But the process assumes candidates are telling the truth. “You assume that the facts stated by the applicant are in fact correct and without seeing things that seem to indicate otherwise that’s the assumption that’s made,” adds Gamble. He stresses that in addition to resumes and reviews, sealed transcripts are required to be sent directly from the applicant’s university. But he admits, “We do not individually call a thousand or so universities every time we receive an application to verify a particular document.”

It was this process that apparently failed to flag Hatfill or his falsified resumes and forged documents during the four years he spent inside the federal grants system, moving seamlessly from health to defense. At least four top officials within the federal grants system signed their names to approve grant applications on Hatfill’s behalf three times Over three consecutive years: Leonid Margolis, head of the NICHD laboratory Hatfill worked at for two years; Joshua Zimmerman, laboratory chief, NICHD; Arthur S. Levine, scientific director of the NICHD and Ruth E Mariano, the grants bid official at the NICHD. Their signatures released tens of thousands of dollars to Hatfill and allowed him access to some of the best research facilities and information in the world. Margolis and Levine also signed off on two further years of grant applications that gave Hatfill access to the USAMRIID facilities.

No one from the NIH or NICHD was prepared to be interviewed for this story. An NICHD spokesman said staff had “declined to be interviewed about Steven Hatfill’s employment at NIH.” They were, he said, “not interested in commenting about this matter.” Likewise, “Dr. Margolis does not want to be interviewed regarding Steven Hatfill.”

What about the senior officers and scientists of USAMRIID? One of the most sensitive research establishments on the planet, where Hatfill picked up “secret” level security clearance on his way to the Level Four biocontainment labs? As far as USAMRIID was concerned, the NRC had screened and passed Hatfill, and NRC says security checks are beyond their responsibility: ‘It’s a local issue,” says Gamble. “Every federal research institute has their own form of security clearance, and we can’t become involved in that because it would become too complex. It’s outside our area of responsibility.”

USAMRIID refused to respond to questions regarding Hatfill, other than to confirm his position in the Virology Division and to stress that “he did not work with anthrax” there. Hatfill also refused to comment on this investigation. But his spokesman and friend, Pat Clawson, issued a statement on his behalf:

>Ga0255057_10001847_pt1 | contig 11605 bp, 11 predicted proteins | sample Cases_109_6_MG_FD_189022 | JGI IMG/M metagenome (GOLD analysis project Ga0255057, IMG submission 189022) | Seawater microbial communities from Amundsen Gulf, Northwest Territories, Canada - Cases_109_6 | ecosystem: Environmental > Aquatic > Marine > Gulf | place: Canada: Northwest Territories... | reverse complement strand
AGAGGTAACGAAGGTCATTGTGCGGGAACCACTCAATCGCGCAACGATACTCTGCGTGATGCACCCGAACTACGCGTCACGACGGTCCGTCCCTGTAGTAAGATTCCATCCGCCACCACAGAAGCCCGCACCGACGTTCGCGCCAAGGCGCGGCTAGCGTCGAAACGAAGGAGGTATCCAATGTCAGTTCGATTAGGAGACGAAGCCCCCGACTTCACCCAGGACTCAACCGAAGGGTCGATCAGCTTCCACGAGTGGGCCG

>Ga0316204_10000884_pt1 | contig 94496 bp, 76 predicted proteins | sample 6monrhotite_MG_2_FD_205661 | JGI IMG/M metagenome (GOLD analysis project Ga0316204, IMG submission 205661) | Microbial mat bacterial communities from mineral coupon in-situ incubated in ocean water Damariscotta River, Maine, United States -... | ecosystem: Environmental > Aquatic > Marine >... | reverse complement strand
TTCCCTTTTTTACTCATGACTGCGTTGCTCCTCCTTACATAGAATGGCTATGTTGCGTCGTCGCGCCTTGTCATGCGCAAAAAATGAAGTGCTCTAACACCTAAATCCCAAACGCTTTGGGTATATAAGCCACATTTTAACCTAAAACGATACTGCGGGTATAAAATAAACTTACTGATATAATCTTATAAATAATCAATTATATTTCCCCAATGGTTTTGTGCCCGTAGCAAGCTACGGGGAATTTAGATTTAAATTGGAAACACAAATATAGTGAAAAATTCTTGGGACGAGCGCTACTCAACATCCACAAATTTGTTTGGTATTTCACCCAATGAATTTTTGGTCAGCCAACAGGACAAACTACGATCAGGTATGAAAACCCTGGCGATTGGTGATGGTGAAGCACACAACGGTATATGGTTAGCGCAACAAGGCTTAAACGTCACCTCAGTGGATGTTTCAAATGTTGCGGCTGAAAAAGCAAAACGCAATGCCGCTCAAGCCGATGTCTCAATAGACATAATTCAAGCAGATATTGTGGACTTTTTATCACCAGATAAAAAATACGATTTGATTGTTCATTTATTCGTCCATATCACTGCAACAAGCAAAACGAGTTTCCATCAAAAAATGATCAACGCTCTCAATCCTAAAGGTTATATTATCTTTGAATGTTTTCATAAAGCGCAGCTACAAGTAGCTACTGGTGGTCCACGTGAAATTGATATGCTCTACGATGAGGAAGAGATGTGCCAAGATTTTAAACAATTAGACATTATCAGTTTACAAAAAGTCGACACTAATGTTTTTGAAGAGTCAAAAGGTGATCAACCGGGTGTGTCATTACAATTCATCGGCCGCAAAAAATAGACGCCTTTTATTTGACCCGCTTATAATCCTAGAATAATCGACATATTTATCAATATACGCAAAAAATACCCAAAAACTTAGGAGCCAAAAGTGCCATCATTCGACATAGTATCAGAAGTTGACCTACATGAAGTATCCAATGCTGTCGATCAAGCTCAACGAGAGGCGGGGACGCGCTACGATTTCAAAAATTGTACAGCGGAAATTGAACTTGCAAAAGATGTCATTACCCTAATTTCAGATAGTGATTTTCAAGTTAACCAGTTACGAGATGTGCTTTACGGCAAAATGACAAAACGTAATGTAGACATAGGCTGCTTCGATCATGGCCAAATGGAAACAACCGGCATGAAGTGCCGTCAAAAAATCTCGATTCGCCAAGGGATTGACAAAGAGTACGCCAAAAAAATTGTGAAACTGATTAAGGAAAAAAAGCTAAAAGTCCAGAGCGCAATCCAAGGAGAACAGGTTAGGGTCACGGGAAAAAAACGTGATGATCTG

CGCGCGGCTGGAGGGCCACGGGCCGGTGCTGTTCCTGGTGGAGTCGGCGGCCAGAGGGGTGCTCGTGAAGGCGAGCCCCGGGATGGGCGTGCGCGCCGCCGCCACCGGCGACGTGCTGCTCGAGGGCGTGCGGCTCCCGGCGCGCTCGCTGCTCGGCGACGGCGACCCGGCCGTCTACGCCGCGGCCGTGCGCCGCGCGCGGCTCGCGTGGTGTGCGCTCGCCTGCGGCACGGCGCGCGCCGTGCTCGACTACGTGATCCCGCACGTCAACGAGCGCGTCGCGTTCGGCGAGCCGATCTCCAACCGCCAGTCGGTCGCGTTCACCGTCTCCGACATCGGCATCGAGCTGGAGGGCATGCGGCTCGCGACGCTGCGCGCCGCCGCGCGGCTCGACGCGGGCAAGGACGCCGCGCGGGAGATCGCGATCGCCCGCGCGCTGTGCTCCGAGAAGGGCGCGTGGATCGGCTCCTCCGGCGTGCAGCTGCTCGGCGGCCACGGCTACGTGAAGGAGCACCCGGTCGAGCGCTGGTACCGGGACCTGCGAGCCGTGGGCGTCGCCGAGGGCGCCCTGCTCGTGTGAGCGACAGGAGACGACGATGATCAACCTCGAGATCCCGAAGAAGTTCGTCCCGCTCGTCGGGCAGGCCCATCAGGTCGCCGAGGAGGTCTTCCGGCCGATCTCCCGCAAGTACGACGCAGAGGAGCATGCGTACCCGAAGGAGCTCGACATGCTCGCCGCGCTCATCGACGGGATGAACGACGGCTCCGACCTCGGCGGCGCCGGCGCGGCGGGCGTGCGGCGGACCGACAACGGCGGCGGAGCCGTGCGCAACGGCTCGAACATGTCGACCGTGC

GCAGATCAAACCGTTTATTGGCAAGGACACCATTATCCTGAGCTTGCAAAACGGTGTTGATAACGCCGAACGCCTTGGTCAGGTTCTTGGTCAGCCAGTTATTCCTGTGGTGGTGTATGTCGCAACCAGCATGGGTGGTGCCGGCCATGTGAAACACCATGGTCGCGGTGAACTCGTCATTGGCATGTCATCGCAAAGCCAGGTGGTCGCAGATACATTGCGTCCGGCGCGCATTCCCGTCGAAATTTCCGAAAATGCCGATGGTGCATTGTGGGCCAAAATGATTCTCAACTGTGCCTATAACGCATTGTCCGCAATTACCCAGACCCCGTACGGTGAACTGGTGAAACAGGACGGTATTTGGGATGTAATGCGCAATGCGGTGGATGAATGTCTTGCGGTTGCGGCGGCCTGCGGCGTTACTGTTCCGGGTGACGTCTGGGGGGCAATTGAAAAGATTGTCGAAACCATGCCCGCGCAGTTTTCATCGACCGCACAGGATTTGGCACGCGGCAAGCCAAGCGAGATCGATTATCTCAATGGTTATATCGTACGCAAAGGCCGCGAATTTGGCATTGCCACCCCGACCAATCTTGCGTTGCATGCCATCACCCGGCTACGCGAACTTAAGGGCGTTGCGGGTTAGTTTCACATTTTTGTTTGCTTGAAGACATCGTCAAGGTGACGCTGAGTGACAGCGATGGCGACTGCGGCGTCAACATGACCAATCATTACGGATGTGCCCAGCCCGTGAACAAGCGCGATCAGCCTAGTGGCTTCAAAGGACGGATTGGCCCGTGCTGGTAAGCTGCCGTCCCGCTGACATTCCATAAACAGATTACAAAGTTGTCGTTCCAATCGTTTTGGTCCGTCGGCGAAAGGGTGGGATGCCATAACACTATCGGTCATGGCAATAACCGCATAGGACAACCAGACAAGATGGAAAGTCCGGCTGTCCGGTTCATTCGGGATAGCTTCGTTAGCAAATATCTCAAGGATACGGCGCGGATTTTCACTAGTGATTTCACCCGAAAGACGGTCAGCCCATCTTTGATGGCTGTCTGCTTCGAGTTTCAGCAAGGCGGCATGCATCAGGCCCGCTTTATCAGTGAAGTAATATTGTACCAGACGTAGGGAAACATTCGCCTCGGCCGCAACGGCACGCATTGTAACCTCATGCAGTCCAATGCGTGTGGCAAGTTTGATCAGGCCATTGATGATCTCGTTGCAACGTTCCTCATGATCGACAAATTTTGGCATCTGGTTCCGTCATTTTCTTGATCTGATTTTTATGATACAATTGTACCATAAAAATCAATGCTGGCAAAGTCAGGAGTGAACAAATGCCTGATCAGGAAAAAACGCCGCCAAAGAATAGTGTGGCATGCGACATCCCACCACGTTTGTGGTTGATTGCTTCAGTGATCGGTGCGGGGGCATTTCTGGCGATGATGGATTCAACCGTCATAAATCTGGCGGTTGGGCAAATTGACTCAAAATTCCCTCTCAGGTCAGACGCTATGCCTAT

“Dr. Steven Hatfill is not the anthrax mailer. He is a scientist and physician who has devoted his career to preserving life, not destroying it.”

The statement later continues;

“Legal considerations prevent Dr. Hatfill from responding to specific issues about his personal background and professional credentials, but the real questions the press and public should be asking are: Who perpetrated the anthrax attacks that terrorized the nation? Why is the government’s 18-month, multimillion-dollar investigation at a dead end? Why has the government conducted a public campaign to destroy the life of an innocent American patriot without having any credible evidence against him?”

In 2001, the US government spent $60 million on biodefense projects. In 2003 that figure will grow to $2 billion. Many more labs—both military and civilian—will be working with lethal pathogen, if President Bush fulfills his State of the Union promise to spend an additional $6 billion developing and stock piling biodefense vaccines.

More scientists will soon have access to anthrax, plague, monkey pox, Ebola, Marburg, and smallpox as the government’s biodefense offensive swings into action. Many of those researchers will be vetted by the same government system that vetted Hatfill.

Twice in April 2002, anthrax spores escaped from the Level Three labs of USAMRIID. USAMRIID has refused to release its report into these incidents. On February 12 this year The Los Angeles Times published a story examining USAMRIID’s safety record. The facility commander, Colonel Erik Henchal, was interviewed. He said that screening by the NRC for positions at USAMRIID was now “more stringent.” The next sentence, however, ran as follows:

But Ray Gamble, director of the council program that sponsored Hatfill, said there had been no substantive changes in how applications are reviewed. “It a scientific review that hasn’t changed in hundreds of years. It’s based on the technical proposal, the scientific merit. There are always opportunities for people to misrepresent themselves”

To date Steven Jay Hatfill remains unemployed. He now spends most of his time shut inside his girlfriend’s apartment. The frenzy of press stories about him has died. The FBI has made no public comment on the progress of the anthrax investigation in months. And no government department or agency involved in the anthrax investigation has offered any evidence of Hatfill’s guilt.

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I welcome comments from everyone on my book Choppertech.
I am interested especially on hearing from former ZANLA and ZIPRA combatants who also have thier story to tell.